With warmth and affection,

Rabbi Sally Olins, DD

A Story

         Margaret and her husband, Paul, were struggling financially.  Paul gave Margaret their last $40 and had warned her to spend it cautiously. 

         Margaret bought some groceries and a “few good bargains”, including some gold wrapping paper.  After returning home, Paul became angry that Margaret had “wasted” the money.

         Paul, feeling frustrated, sarcastically asked their four-year-old daughter, Tina, would you go and get that gold paper your mother wasted the money on?  After some time had passed, and Tina had not yet returned with the paper, Paul went into the other room to find the youngster surrounded by gold paper with scissors in hand.  In front of her were a half-wrapped shoe box and an empty tube where the wrapping paper had been.  Paul scolded his daughter with angry words.

         The following morning, Paul was still upset.  It was his birthday.  Little Tina picked up the half-wrapped package and went to her father.  She handed the gift and said:  “Daddy, it’s for you.”  Paul took the package and shook it gently.  It was light.  Nothing rattled.  Paul carefully opened the wrapping and looked inside; but at the discovery of the contents, his anger began to rise again. 

        It’s empty!  You wasted the paper!  Don’t you know that if you give a gift, you have to put something in the box before you wrap it?  As tears began streaming down Tina’s face, she explained:  “But Daddy, I did put something in the box!  I blew all my kisses into it.  It’s full of love just for you!”

With warmth and affection,

Rabbi Sally Olins, DD

A Vision of Tomorrow

         There once was a man who was the leader of his people.  He knew the time was near to turn the reins of authority over to one of his three children; but he did not know which one.  He called them all together and said:  “I am old and ready to pick my successor.  Go down into the valley and see what you can find.  Whoever brings back that which is most important will lead our people.”

         After only a day, the first two returned.  “What have you brought?” asked the father.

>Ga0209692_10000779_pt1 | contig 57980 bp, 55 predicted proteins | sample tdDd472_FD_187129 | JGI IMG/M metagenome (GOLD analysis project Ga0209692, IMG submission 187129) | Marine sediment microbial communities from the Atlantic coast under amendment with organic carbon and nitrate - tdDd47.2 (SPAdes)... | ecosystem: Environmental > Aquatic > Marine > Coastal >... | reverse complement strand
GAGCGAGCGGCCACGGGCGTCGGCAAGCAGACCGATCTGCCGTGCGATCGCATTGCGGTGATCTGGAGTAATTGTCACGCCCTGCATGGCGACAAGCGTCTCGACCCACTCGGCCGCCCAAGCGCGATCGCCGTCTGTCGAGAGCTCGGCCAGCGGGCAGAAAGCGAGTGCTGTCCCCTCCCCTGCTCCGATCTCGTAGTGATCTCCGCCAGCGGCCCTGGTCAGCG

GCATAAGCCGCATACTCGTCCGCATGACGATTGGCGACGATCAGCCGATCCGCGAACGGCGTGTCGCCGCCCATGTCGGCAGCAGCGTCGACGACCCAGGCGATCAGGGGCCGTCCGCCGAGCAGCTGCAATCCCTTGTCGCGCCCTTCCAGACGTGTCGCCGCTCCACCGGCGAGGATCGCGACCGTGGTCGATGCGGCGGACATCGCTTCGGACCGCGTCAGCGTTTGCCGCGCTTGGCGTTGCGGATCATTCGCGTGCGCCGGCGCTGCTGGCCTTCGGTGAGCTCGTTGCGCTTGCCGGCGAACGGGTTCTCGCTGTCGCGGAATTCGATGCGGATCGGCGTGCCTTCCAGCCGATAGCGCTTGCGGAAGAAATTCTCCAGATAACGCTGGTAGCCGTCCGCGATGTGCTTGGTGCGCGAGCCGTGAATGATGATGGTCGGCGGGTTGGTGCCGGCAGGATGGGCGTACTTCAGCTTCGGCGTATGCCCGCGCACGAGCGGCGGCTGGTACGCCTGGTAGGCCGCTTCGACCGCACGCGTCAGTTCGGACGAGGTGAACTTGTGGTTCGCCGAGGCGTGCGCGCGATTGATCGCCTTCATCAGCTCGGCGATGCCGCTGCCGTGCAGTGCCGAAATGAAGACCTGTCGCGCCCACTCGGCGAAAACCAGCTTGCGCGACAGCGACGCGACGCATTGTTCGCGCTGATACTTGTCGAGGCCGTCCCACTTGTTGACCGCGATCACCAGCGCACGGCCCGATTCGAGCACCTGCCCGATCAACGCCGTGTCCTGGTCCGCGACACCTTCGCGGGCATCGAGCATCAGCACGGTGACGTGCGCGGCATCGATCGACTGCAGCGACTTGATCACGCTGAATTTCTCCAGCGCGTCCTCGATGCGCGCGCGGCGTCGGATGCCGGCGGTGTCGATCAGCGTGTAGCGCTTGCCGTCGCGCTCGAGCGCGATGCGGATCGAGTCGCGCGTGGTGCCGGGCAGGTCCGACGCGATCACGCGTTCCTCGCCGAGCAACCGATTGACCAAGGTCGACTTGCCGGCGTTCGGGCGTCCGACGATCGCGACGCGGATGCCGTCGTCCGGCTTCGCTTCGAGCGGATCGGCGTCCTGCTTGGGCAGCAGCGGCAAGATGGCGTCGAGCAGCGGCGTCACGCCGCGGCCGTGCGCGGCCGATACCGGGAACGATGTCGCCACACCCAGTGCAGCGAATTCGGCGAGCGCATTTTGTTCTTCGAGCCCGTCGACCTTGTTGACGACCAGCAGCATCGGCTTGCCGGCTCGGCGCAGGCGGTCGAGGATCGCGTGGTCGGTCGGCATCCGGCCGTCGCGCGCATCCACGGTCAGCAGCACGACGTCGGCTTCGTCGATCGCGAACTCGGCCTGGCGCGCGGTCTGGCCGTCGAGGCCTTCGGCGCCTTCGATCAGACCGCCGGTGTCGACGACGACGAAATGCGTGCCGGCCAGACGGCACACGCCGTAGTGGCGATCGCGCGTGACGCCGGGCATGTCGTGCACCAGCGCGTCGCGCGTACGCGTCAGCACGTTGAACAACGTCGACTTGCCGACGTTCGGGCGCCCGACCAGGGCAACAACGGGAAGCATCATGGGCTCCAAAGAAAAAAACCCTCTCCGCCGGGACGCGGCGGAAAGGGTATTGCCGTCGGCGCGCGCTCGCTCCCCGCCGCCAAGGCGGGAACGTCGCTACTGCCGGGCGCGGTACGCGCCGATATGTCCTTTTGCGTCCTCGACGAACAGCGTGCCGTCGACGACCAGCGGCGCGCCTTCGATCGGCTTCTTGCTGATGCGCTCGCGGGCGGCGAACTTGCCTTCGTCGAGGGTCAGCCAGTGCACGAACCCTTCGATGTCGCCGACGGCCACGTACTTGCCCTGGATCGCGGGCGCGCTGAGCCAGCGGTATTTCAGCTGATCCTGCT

“I have brought a branch from the trees that grow in the valley.  They will shade us and feed us and give us wood to build our houses.”

         Said the second, “I have brought some forage for our flocks and herds so that we might prosper.”

         Two days later, the third child finally came back.  He was holding nothing.  “What have you brought?” the father asked.  “In my hands, nothing,” he replied.  “But I have gone down into the valley and then climbed the mountain on the other side.  From the top, I could see beautiful rolling plains where we can farm and where we can spread out as far as the eye can see; and we can become whatever we wish.”

         “You are the one who shall lead,” said the father “for you have brought back the greatest gift of all – a vision of tomorrow.”

         May we all share in the vision of a peaceful and healthy summer.

With warmth and affection,

Rabbi Sally Olins, DD

Failure Is Never Final

Failure is never final!

The only time you can’t afford to fail is the very last time you try.  Failure doesn’t mean you are a failure; it just means you haven’t yet succeeded.

Failure doesn’t mean you have accomplished nothing; it just means you’ve learned something.

Failure doesn’t mean you’ve been disgraced; it just means you dared to try.

Failure doesn’t mean you don’t have what it takes; it just means you must do things differently next time.

Failure doesn’t mean you’re inferior; it just means you’re not perfect.

Failure doesn’t mean you’ve wasted your time; it just means you have a reason to start over.

Failure doesn’t mean you should give up; it just means you must try harder.

Failure doesn’t mean you’ll never make it; it just means you need more patience.

Failure doesn’t mean you’re wrong; it just means you must find a better way.

With warmth and affection,

Rabbi Sally Olins, DD

Rabbi Sally - The People's Rabbi